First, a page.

• Explore why the author describes the wolves as “three cuddly little wolves with soft fur and fluffy tails”. How is the reader meant to feel about the wolves from this description? Get the children to write their own descriptions, using lots of adjectives.

• In this version, the wolves get bricks from a kangaroo, concrete from a beaver, metal from a rhinoceros and flowers from a flamingo. Why do the children think that the author chose these particular animals? Write some descriptions of the creatures, with adjectives to help the reader understand their characters.

• Discuss why the wolves choose flowers as their final building material. Was this a good choice? Why does the Big Bad Pig change his mind about eating the wolves? What is the moral here?

Changing stories

Once you’ve worked on some versions of traditional tales told from a different perspective, the children should be ready to develop ideas of their own. They could:

• Draw story maps of some of the original tales, and use these to identify which characters or parts of the plot they could change.

• Write a story with an alternative title, based on the familiar structure. For instance, The Three Little Flies and the Big Bad Spider.

• Compose a version of Cinderella where the ugly sisters explain why they have been misunderstood, and how they weren’t actually horrible to her.

• Create Top Trumps style cards for different fairytale characters, adapted so that they are the opposite of what we would normally expect.

• Come up with a version of a story where the traditional ‘villain’ is swapped with the traditional ‘hero’. For instance, three trolls trying to get over a bridge that has an evil goat lurking below.

• Rewrite a traditional story from the viewpoint of an inanimate object (see The Pea and the Princess for inspiration).

• Dramatise some scenes in which various fairytale characters appear in surprising incarnations – as happens in the popular film series Shrek.

• Look at some traditional tales from other cultures – how are these similar and different to stories from Britain? Which parts of the narratives might we change to update them?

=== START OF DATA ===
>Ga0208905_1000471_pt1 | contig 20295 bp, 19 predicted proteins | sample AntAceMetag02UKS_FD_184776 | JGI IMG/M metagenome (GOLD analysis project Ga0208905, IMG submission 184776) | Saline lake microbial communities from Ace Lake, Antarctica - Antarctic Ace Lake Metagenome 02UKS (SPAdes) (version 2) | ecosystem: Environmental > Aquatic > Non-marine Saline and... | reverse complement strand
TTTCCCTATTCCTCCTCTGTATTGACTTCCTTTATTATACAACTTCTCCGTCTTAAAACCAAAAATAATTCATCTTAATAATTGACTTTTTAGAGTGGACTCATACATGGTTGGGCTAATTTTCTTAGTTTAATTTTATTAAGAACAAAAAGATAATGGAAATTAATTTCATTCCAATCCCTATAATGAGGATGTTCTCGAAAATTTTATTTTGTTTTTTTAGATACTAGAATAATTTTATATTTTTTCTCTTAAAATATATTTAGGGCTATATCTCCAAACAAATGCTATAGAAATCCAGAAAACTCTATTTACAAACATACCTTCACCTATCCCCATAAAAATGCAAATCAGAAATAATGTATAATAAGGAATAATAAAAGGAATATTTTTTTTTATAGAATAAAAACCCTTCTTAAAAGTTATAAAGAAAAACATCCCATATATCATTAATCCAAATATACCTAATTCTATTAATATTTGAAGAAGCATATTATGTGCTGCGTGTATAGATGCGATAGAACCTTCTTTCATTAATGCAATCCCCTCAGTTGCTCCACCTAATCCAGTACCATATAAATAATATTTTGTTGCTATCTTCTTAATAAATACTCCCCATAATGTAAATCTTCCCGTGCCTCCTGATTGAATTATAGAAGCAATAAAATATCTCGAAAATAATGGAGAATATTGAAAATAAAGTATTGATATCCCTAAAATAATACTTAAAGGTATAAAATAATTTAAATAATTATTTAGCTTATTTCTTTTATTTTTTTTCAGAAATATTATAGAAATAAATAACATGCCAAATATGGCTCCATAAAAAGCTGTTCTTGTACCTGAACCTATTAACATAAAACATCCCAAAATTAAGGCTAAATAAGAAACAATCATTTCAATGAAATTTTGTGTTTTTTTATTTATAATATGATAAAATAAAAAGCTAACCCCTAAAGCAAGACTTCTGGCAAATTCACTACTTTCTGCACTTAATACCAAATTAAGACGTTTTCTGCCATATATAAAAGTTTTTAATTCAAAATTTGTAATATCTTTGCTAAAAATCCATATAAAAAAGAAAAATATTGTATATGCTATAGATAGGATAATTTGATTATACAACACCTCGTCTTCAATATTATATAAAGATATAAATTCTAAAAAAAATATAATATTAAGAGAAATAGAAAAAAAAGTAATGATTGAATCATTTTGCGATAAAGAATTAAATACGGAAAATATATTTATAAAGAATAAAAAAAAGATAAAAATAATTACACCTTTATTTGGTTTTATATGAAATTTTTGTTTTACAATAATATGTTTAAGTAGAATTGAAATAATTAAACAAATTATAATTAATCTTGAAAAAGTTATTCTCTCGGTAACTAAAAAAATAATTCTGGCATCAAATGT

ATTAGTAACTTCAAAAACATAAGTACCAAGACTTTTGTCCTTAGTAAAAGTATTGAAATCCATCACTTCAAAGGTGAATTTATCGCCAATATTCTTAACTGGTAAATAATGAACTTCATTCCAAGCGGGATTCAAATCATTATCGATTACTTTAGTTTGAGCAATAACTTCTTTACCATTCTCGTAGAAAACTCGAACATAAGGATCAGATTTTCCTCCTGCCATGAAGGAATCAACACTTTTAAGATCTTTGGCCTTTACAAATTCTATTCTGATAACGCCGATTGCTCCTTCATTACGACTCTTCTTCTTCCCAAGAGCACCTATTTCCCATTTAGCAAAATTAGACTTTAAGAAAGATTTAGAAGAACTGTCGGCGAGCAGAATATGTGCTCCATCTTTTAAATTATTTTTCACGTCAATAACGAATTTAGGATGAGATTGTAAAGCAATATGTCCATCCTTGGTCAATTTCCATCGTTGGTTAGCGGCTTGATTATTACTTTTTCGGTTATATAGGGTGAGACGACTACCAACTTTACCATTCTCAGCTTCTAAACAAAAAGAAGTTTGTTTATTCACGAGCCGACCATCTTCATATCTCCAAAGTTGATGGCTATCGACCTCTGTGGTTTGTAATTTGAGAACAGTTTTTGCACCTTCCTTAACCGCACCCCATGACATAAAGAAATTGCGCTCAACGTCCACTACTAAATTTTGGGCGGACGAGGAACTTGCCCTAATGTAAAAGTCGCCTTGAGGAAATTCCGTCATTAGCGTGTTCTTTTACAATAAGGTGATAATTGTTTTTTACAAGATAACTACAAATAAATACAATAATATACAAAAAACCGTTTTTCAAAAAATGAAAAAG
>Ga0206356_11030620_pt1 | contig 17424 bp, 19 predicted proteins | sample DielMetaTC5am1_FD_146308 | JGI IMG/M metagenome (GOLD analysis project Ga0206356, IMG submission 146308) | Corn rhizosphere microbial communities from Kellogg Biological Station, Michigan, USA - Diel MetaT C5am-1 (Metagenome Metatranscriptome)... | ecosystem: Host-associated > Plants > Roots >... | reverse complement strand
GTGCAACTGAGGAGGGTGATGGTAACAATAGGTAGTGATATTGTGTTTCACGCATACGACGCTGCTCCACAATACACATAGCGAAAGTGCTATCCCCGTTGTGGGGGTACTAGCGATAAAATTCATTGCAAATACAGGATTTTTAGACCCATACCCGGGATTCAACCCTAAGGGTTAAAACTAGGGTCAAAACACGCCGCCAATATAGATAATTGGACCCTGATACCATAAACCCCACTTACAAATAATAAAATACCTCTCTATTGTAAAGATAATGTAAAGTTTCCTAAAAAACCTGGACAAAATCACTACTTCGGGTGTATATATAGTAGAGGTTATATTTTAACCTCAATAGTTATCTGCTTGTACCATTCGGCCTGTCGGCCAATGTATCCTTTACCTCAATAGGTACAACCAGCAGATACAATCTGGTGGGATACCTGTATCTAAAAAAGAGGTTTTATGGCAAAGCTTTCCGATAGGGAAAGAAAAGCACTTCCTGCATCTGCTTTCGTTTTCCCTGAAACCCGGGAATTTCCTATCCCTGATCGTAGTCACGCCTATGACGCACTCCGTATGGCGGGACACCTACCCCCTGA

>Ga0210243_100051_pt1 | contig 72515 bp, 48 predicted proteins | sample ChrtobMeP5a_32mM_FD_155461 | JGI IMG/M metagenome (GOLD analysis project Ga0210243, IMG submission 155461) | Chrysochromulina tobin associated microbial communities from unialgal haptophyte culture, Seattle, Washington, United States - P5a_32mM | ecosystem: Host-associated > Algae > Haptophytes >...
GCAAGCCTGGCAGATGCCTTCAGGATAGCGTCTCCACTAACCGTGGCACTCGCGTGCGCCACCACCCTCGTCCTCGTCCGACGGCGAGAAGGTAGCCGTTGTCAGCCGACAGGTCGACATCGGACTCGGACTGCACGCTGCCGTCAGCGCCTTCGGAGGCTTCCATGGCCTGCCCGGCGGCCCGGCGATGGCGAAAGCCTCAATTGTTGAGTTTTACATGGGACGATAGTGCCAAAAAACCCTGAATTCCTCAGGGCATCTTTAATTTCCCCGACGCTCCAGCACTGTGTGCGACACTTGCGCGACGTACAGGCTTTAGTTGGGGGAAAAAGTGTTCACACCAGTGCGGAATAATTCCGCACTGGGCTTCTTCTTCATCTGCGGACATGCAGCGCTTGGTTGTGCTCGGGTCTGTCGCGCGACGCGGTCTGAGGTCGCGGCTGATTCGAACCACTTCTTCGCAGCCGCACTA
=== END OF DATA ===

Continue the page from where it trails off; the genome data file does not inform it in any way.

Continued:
Perfect princesses and pucker princes

The princesses in many well-known traditional tales are not great role models. Use rewritten stories to challenge old-fashioned stereotypes; first, ask the children to brainstorm what a storybook ‘princess’ would be like. Now read Babette Cole’s Princess Smartypants:

• What words would they use to describe this princess?

• How is she different from a traditional storybook princess?

• Why does Princess Smartypants turn the prince into a frog?

• Introduce the word ‘stereotype’ to the class. What kinds of characters tend to get stereotyped in stories?

Of course it’s not just girls who get stereotyped in stories – boys do, too. Read a traditional version of Cinderella, and then read Babette Cole’s Prince Cinders:

• How does Babette Cole’s version of the story differ from the original? What similarities are there?

• Why do the children think the author makes the fairy godmother appear dirty and the spells go wrong?

• What words would we normally associate with a prince? What words would we use to describe Prince Cinders?

• Why do the children think the book ends with the ugly brothers being turned into house fairies?

The reading list

Mixed Up Fairy Tales by Hilary Robinson and Nick Sharratt (Hodder Children’s Books 2005)

The True Story of the Three Little Pigs by Jon Scieszka and Lane Smith (Picture Puffin 1991)

The Three Little Wolves and the Big Bad Pig by Eugene Trivizas and Helen Oxenbury (Egmont 2015)

Princess Smartypants by Babette Cole (Puffin, 1996)

Prince Cinders by Babette Cole (Puffin, 1997)

The Pea and the Princess by Mini Grey (Red Fox 2004)

A description of various kinds of traditional tales can be found here